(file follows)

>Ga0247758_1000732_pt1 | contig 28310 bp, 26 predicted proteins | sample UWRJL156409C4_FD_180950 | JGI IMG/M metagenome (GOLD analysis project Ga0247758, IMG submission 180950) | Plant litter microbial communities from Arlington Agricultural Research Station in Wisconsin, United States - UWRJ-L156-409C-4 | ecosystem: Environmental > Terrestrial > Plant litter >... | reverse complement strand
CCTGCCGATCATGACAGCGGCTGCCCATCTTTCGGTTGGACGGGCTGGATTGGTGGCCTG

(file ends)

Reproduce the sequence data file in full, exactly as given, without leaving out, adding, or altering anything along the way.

>Ga0247758_1000732_pt1 | contig 28310 bp, 26 predicted proteins | sample UWRJL156409C4_FD_180950 | JGI IMG/M metagenome (GOLD analysis project Ga0247758, IMG submission 180950) | Plant litter microbial communities from Arlington Agricultural Research Station in Wisconsin, United States - UWRJ-L156-409C-4 | ecosystem: Environmental > Terrestrial > Plant litter >... | reverse complement strand
CCTGCCGATCATGACAGCGGCTGCCCATCTTTCGGTTGGACGGGCTGGATTGGTGGCCTG